Have you ever wondered why your outreach emails don’t receive the responses you expected them to?
In this article, I’m going to help you with a few tips on how to write better blogger outreach emails and point out some common reasons such emails are often ignored, deleted or marked as spam.
Also, be sure to read all the way to the bottom to swipe the 6 step blogger outreach pitch template from our friends at the outreach service, OutreachMama.
#1. It Looks Too Much Like a Template
Let’s start with the most common and most obvious mistake. I know templates are a great way of speeding up your blogger outreach campaign, especially if you’re sending out hundreds of emails.
But keep in mind that large blogs receive hundreds, if not thousands of templated emails that look the same. Even if a smaller-time blogger gets an email that is generic and is clearly templated, they probably won’t pay much attention to it and it will end up in the bin.
Personalization is the key here. I know it can be quite time-consuming, but if you want to achieve better response rates, you will need to tailor each outreach email to individual recipients, and that means more than just changing their name and company.
A common way of starting an outreach email sounds something like:
“Hey, huge fan of *insert your prospect’s blog name* here! I think your last article on *subject name* was amazing!”
Yes, it is a good start, but if you have nothing to back those words up they are pretty much empty. A good idea would be subscribing to your prospect’s emailing list and sharing their articles on your own social media profiles.
Just remember that nobody likes template emails.
#2. You Might Be Asking For Too Much
A lot of the time in outreach emails you can see lines that look like:
“Recently I wrote an article on *topic name*. Check it out and give me some feedback on it!”
Keep in mind that the person you’re trying to reach is probably busy. In fact, most people are busy, and going through emails is never really of the highest priority. Just imagine yourself in the place of your prospect. Would you care to read a random person’s article in your inbox just because they asked you to? I doubt it.
So, be brief and don’t overburden your target with tasks. A better email would look something like this:
“Here’s a link to my latest article. I think your audience would enjoy it because of *reason number one* and *reason number two*”.
If your content is of high quality, such an approach will definitely yield better results than asking for feedback. Show your prospect that you have gotten to know their resource and audience and your content is the perfect fit for it.
#3. You’re a Stranger
Outreach emails have about a 10% response rate for one reason. Most of the time they come from complete strangers. So, to get that sweet backlink you will need to get to know the person.
Of course, I’m not talking about the “have dinner together” kind of getting to know each other. Just striking up an email conversation is enough. Show interest in your prospect’s content, discuss it with them, suggest ideas on how to improve it and so on.
For example, something like this might strike up some interest in you:
“Your article on blogger outreach is a banger! However, you missed one important detail… I covered it in detail in one of my own posts.”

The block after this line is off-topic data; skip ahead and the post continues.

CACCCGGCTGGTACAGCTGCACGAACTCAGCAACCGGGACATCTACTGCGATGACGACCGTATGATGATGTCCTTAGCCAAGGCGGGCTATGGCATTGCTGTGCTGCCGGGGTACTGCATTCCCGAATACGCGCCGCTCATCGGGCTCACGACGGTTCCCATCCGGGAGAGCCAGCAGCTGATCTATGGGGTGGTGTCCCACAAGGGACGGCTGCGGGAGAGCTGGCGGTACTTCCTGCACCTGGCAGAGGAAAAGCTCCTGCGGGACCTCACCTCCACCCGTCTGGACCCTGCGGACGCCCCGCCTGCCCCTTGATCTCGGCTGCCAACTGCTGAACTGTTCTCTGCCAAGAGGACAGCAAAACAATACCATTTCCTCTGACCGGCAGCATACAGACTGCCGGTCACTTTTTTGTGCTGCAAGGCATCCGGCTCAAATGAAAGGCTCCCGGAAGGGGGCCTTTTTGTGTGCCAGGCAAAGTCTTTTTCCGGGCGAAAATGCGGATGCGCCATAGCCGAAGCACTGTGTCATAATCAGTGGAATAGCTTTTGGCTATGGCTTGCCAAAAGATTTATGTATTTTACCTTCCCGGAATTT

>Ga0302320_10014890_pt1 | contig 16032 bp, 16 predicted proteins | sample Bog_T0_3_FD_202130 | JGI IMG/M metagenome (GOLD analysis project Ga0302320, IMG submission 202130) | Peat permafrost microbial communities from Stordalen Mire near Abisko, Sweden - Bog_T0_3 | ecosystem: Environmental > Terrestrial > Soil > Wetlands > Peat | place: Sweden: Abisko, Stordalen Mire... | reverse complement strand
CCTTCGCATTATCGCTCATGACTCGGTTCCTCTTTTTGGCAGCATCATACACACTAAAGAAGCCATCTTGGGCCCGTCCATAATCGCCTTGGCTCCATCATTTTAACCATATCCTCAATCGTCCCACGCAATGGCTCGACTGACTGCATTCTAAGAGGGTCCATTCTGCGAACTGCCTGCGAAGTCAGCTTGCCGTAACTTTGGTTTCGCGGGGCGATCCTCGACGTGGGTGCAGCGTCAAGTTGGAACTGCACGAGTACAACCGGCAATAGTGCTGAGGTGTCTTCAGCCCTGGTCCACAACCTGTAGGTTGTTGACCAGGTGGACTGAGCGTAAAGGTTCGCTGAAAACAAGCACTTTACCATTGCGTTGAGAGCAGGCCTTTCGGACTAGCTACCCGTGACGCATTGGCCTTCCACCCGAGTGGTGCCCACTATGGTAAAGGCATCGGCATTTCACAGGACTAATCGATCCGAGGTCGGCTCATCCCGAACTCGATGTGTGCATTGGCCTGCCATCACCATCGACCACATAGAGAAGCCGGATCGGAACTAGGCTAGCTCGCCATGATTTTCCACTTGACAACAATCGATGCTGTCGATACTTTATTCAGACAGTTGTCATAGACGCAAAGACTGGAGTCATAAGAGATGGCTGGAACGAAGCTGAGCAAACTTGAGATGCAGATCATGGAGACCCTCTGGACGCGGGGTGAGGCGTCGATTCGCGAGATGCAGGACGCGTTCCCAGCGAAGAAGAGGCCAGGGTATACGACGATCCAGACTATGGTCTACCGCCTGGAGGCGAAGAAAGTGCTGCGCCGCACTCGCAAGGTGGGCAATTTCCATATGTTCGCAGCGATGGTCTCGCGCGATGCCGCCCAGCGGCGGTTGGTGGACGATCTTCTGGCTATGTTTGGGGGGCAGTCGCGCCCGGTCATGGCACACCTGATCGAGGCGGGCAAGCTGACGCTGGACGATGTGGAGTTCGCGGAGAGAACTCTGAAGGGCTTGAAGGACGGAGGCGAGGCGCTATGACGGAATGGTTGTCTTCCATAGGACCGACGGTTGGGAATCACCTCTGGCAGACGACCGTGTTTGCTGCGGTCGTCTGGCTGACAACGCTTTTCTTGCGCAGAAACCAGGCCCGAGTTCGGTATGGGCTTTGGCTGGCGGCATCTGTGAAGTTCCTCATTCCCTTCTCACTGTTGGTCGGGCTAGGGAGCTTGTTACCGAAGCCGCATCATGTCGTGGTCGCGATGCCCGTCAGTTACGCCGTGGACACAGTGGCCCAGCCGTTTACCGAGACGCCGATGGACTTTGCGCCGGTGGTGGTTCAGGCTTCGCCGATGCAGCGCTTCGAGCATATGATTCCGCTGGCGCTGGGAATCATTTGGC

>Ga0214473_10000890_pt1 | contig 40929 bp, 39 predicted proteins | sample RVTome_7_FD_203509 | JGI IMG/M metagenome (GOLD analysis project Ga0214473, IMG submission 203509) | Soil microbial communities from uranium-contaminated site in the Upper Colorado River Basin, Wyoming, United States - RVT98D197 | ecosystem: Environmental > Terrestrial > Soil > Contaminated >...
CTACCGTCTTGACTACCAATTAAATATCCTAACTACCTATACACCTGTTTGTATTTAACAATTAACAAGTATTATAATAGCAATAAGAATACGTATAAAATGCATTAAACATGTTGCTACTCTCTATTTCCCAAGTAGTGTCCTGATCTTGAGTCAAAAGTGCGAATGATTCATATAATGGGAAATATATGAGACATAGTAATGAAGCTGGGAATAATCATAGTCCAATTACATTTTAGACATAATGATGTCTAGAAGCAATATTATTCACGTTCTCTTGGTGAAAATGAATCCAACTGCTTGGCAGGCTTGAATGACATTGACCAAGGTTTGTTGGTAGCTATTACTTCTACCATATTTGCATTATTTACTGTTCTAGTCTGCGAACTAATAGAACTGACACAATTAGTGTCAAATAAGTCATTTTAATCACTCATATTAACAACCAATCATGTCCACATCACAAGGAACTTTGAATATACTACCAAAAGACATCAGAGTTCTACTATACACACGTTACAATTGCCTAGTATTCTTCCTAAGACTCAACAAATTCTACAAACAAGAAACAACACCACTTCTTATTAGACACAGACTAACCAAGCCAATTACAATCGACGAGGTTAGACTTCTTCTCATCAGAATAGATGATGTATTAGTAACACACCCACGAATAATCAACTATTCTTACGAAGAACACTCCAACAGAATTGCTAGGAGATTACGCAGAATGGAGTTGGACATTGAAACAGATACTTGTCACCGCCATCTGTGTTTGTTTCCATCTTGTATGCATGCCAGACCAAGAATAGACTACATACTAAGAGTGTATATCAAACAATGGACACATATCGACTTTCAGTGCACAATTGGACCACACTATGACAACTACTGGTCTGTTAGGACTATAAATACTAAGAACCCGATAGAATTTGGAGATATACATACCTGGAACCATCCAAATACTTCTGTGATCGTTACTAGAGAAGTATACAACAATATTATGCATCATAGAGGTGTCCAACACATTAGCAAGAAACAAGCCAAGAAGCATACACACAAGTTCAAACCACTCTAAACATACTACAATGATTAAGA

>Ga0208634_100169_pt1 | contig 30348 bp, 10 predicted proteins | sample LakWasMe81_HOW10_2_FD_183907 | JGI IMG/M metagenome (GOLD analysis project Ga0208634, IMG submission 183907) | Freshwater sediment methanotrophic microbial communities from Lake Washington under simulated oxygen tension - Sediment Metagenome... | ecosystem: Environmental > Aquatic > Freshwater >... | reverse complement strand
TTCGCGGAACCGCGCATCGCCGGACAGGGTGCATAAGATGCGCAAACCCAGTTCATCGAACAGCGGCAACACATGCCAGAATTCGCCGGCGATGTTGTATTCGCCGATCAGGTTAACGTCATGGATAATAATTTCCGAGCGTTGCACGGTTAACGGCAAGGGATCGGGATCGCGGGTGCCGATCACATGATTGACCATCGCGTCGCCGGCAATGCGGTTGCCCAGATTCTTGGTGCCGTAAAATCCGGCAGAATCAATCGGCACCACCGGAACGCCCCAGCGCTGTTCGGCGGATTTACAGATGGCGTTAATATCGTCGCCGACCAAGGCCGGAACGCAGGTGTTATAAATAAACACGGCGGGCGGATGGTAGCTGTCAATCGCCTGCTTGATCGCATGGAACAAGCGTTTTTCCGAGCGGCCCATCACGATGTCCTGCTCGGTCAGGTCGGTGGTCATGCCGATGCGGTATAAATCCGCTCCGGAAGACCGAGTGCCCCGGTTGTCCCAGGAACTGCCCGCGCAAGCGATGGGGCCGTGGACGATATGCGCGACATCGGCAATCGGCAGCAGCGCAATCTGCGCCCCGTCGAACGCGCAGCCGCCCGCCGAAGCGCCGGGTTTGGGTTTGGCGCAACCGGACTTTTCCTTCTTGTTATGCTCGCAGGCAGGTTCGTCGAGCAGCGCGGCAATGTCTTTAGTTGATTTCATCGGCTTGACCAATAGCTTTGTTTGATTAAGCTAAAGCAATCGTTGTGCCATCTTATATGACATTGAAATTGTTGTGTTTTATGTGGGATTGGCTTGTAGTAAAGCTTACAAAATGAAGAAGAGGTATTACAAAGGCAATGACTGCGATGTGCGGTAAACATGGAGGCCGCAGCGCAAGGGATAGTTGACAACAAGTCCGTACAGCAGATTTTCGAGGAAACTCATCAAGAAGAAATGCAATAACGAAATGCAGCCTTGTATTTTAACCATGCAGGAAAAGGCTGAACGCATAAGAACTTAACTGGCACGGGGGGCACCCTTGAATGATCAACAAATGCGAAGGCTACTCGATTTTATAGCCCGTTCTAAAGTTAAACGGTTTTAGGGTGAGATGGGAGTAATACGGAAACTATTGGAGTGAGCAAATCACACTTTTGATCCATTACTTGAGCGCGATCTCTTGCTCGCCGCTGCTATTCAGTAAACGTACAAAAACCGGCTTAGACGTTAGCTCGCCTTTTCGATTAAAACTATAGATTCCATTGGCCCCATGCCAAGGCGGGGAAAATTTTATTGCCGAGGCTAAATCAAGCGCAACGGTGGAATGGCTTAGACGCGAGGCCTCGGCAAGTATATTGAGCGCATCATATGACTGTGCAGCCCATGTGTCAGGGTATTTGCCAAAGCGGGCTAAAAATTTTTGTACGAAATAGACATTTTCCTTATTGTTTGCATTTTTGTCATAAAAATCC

If your target spots your name in the comment section under their articles or in the newsletter subscription list, that’s perfect for you.
Remember that you’re a human and your prospect is one too. You don’t need to be their best friend to get a backlink. However, just a friendly conversation can definitely go a long way.
#4. Mind Your Spelling!
Okay, this one is extremely obvious. Of course, everyone makes typos every once in a while and one or two may even go unnoticed. But, since you’re a blogger, you should definitely pay close attention to your writing.
If your blogger outreach email is littered with mistakes, your prospect will decide that so is your content and you will end up being ignored. Writing dozens of outreach emails can be quite tiring, but there are countless spell checking tools available on the web and there’s literally zero reasons not to use them.
You’re a professional after all, right?
#5. Your Content Doesn’t Stand Out From The Rest
Hear me out on this one. I’m not saying that your content isn’t unique or that it is bad. Quite the contrary, I’m sure that it is great and worthy of linking to.
But your blogger outreach email might not be making it so obvious. Especially if you’re targeting a decently-sized blog that receives hundreds of these daily.
To your recipient, your email might be looking exactly like all the other ones. So, ensure that you make it explicitly clear why you think your content is unique, worthy of their attention and fits into their resource perfectly…
Let’s imagine a situation: you’re reaching out to a blogger who writes about gardening and, for example, growing fruit. A good email would look something like this:
“I recently published an article on growing the perfect vineyard. It includes the only complete step-by-step guide on growing grapes on both your backyard and in the field. It is also complete with images and about 37 tips on how to deal with pests and get the biggest harvest.”
I know this topic is probably not very popular, but in those few lines, you can clearly see why that imaginary article would be interesting to your prospect.
Hope That Helped!
So, those were the most common mistakes that plague blogger outreach emails and some tips on how to improve your writing. I hope my article has been helpful to you and you picked up a thing or two to improve your outreach campaign.
Remember to be critical about your email composition and good luck with getting those sweet, sweet backlinks!